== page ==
From whittling in Conway to water carrying in Africaby Mona Prufer
Chris Todd has always been unconventional. To wit, she fashions beautiful, twisted chairs that you cannot sit in. She got married, honeymooned for 30 days and is now leaving the country – for more than two years – without her new spouse.
In fact, she left on Monday, Feb. 3, for 27 months as a Peace Corps volunteer.
Todd, an art teacher, sculptor and studio technician for Coastal Carolina University’s Department of Visual Arts, is leaving mid-year for her assignment in Africa. She has been assigned to Ghana, which is about the size of Oregon, but exactly where she will be stationed and what she will be doing is undetermined until she goes through training. She’s been at CCU for five years and accepted the Peace Corps assignment a year and a half ago, about the time she met Michael Baron, a CCU math instructor whom she just married.
“I’ve never subscribed to being conventional,” says Todd, a small-town girl from Kittery, Maine, with a desire to see what the world has to offer.
Most of the questions she gets about her new adventures have more to do with how she could leave her new husband for months and years than how she could “up and join the Peace Corps.”
“People used to do this all the time, get married quickly and then go off to war,” says Todd. “Why is this so different? The only difference is I will be coming home alive.”
Todd plans (hopes) to be able to Skype with Baron daily, which is why she’s taking her iPad. She will be writing a blog with photos of her adventures, which is why she’s taking her iPhone, and her husband will be visiting her over the summer months. In fact, she just sold her 2002 Mazda Protege, not for the Blue Book value, which was higher, but for the $1,400 price of air fare from New York to Ghana so he can visit. It’s how the unconventional Todd does things.
So on Monday, Feb. 3, Todd flies to Philadelphia for an eight-hour orientation on her new country. Then she flies out of New York on a 10-hour direct flight to Ghana and three months of Peace Corps training with volunteers who have actually lived and worked in the area. Once her training is complete, Todd enters 24 months of actual service in a Ghanan community.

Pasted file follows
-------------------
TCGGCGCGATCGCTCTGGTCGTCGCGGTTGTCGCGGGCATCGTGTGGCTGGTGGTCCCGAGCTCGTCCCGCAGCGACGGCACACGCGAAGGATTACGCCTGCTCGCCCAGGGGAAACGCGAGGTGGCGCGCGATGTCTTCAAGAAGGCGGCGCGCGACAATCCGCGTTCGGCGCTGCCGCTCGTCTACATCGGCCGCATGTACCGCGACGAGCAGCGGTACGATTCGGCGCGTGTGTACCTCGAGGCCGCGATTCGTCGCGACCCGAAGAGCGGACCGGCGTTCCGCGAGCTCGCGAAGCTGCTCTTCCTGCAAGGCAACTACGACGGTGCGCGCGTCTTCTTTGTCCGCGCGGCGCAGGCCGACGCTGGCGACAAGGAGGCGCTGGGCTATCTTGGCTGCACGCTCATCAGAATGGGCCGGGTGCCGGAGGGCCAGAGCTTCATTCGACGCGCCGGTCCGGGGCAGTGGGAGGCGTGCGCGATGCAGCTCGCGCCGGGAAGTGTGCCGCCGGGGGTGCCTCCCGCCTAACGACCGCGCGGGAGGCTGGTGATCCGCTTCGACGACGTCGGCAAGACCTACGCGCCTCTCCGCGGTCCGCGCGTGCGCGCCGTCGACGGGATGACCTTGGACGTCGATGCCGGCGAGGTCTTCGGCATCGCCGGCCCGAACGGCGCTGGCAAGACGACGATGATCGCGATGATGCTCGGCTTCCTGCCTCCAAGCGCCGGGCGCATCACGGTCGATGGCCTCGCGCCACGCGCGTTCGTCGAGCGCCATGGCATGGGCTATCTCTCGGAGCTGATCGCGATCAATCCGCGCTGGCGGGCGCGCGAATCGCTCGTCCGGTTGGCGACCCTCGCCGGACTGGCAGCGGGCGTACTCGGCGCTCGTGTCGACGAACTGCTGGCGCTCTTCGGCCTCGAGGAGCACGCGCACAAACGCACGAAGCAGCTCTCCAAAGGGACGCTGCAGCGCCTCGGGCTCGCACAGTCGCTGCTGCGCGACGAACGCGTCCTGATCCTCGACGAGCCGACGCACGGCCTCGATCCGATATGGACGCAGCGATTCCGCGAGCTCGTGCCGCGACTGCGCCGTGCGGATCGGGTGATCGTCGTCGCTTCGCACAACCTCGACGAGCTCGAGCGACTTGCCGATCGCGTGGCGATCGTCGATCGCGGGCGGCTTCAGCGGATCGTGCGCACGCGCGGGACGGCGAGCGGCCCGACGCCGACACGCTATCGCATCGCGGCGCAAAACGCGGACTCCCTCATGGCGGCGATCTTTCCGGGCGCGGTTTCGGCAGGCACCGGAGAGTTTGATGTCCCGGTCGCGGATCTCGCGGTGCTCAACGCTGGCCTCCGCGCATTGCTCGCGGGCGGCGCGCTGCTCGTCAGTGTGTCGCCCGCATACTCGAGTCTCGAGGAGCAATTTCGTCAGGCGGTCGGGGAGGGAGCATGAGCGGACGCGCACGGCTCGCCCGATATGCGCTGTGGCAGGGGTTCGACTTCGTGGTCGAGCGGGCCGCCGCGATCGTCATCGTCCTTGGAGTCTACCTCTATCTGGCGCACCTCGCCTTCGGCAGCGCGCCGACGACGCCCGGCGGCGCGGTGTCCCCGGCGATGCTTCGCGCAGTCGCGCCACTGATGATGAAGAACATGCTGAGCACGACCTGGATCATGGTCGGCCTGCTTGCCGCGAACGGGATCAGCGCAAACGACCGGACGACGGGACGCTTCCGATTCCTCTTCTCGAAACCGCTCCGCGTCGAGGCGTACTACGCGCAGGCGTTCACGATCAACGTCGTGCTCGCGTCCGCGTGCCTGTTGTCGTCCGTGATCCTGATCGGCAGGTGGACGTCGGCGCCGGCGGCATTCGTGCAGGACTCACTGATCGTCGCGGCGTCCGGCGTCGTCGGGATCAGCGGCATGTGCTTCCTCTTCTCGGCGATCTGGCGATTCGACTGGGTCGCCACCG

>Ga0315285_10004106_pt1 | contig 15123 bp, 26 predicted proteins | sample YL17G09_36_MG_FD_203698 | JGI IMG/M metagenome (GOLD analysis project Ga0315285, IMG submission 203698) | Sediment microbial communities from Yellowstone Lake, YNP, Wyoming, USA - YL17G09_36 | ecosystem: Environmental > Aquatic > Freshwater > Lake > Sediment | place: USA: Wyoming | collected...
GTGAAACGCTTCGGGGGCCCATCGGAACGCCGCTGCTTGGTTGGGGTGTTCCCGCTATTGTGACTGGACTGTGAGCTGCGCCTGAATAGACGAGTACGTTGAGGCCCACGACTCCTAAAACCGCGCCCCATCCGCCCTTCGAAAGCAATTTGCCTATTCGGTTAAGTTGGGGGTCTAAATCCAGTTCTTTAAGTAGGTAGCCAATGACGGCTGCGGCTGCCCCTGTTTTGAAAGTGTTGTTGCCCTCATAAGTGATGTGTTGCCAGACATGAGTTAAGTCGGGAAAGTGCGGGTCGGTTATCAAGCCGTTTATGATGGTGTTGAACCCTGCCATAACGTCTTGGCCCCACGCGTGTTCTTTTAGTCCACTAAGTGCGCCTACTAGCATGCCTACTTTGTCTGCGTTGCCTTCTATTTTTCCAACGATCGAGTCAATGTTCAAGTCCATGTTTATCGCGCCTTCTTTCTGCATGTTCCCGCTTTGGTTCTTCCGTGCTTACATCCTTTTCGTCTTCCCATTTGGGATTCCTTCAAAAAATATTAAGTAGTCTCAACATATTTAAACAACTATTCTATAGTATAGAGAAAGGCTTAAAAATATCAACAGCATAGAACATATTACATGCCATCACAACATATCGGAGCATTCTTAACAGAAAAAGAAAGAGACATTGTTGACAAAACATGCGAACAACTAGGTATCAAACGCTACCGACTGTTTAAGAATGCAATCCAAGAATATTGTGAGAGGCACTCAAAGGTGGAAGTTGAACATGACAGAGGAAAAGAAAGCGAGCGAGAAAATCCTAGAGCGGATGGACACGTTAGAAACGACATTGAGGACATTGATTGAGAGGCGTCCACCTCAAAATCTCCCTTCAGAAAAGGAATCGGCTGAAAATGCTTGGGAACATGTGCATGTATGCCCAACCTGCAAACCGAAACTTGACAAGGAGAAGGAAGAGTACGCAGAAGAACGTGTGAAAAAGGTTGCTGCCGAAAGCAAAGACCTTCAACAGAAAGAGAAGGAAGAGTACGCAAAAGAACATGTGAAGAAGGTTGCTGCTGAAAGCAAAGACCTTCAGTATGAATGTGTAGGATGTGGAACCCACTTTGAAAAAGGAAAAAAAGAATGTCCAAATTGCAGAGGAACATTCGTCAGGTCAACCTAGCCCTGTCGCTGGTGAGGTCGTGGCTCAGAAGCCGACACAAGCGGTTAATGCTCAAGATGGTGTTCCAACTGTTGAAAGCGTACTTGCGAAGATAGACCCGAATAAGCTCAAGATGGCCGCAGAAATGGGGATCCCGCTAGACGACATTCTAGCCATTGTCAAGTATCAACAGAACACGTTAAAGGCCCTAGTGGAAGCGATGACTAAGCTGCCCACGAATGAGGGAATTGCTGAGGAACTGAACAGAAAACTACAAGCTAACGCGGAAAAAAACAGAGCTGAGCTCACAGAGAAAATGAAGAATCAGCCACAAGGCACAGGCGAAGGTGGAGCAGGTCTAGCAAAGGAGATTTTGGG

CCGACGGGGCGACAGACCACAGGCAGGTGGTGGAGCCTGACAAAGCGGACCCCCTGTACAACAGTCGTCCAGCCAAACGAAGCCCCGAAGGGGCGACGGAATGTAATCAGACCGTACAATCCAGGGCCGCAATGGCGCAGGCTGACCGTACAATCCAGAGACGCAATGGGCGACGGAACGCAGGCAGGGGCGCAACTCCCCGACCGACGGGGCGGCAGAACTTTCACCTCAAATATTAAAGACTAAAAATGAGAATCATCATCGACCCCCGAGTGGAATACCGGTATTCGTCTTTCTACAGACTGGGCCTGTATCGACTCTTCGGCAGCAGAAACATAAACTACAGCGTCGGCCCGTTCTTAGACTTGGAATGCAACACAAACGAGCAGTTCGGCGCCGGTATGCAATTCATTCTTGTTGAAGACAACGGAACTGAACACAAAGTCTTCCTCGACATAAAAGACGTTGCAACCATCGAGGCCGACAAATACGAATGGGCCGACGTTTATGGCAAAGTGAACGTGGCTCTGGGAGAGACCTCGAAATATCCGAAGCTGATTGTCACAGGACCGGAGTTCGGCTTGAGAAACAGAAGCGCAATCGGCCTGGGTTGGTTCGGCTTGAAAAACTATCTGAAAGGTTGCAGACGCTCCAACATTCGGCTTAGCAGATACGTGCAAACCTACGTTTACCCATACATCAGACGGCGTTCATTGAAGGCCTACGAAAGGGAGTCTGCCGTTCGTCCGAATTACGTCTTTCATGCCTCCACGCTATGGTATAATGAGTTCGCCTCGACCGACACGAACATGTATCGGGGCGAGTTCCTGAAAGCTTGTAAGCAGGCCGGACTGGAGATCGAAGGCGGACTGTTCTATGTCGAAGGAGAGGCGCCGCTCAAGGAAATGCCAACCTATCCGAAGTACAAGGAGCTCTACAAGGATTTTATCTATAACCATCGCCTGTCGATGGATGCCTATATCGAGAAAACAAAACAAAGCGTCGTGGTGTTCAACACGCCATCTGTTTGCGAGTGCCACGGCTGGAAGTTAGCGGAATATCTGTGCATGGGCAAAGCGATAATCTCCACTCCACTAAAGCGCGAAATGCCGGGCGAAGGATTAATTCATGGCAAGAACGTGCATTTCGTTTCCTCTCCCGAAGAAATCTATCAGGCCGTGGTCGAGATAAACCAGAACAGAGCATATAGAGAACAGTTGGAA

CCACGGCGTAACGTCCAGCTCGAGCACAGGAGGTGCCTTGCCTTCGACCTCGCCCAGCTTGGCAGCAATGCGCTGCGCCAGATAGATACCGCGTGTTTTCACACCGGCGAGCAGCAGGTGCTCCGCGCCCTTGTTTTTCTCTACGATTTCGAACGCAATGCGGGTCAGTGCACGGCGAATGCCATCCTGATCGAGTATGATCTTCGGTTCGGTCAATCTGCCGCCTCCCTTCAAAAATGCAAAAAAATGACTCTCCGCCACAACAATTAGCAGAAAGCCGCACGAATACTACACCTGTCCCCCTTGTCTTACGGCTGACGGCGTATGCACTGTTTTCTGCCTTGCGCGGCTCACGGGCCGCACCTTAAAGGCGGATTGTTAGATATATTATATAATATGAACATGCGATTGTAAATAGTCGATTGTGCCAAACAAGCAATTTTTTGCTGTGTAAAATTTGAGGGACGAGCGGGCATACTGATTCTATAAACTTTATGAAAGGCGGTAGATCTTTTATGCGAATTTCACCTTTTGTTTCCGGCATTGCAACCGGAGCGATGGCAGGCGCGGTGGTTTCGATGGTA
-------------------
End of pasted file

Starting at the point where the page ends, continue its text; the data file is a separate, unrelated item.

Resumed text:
Her assignment will probably be in health education, though it could be in water and sanitation, she says. “I don’t have any of these talents (health education or technology), but I have good skill sets,” says Todd, who does woodworking and has volunteered in South and Central American countries.
For 15 years, Todd had considered joining the Peace Corps, but doubts kept popping up and other opportunities kept presenting themselves.
But it was her five-week study abroad trip to Greece last summer that really convinced her to make the leap. “I decided I wanted to stay on in Greece by myself, so I had to find a place to stay and be able to live in a country where I didn’t speak the language and still be integrated into the community,” says Todd. “I did it successfully, and it gave me the confidence I needed.”
The irony of being 38 years old and “finally in a committed relationship” does not escape Todd, who has been warned to expect marriage proposals when she works in Africa. Being married will also make it easier when Baron comes to visit this summer, she says, adding that it’s a very conservative culture.
The 4-foot, 10-inch Todd is allowed two 50-pound pieces of luggage, but worries about hefting 100 pounds around. So she’ll pack a hiking backpack and a duffel bag on wheels with recommended clothing for tropical weather (average temps in the 80s, never lower than 64): long, gauzy skirts, T-shirts, nothing too bare or strappy.
Textiles and ceramics are big in Africa “so I’ll have a chance to be a student again and learn to work with different materials.”
She especially looks forward to getting away from the “high standards of the art community,” the gallery showings and needing to know the right people. “I can’t imagine how the new visual scenery and change of media might influence my art,” says Todd, who is classically trained in woodworking and furniture building but has always displayed great whimsy in her work.
For her two-year commitment in Ghana, Todd will be getting room and board of some sort, a $24-a-month salary and a $7,500 readjustment stipend at the end. She has no idea what the future will bring, but is keenly interested in how her worldview will change.
“I just feel like I have way more to give,” says Todd, “And I’m unafraid to take a commercial break. Plus, it couldn’t look bad on the resume, right?”
Follow Todd's Peace Corps adventureshttp://chrismtodd.wordpress.com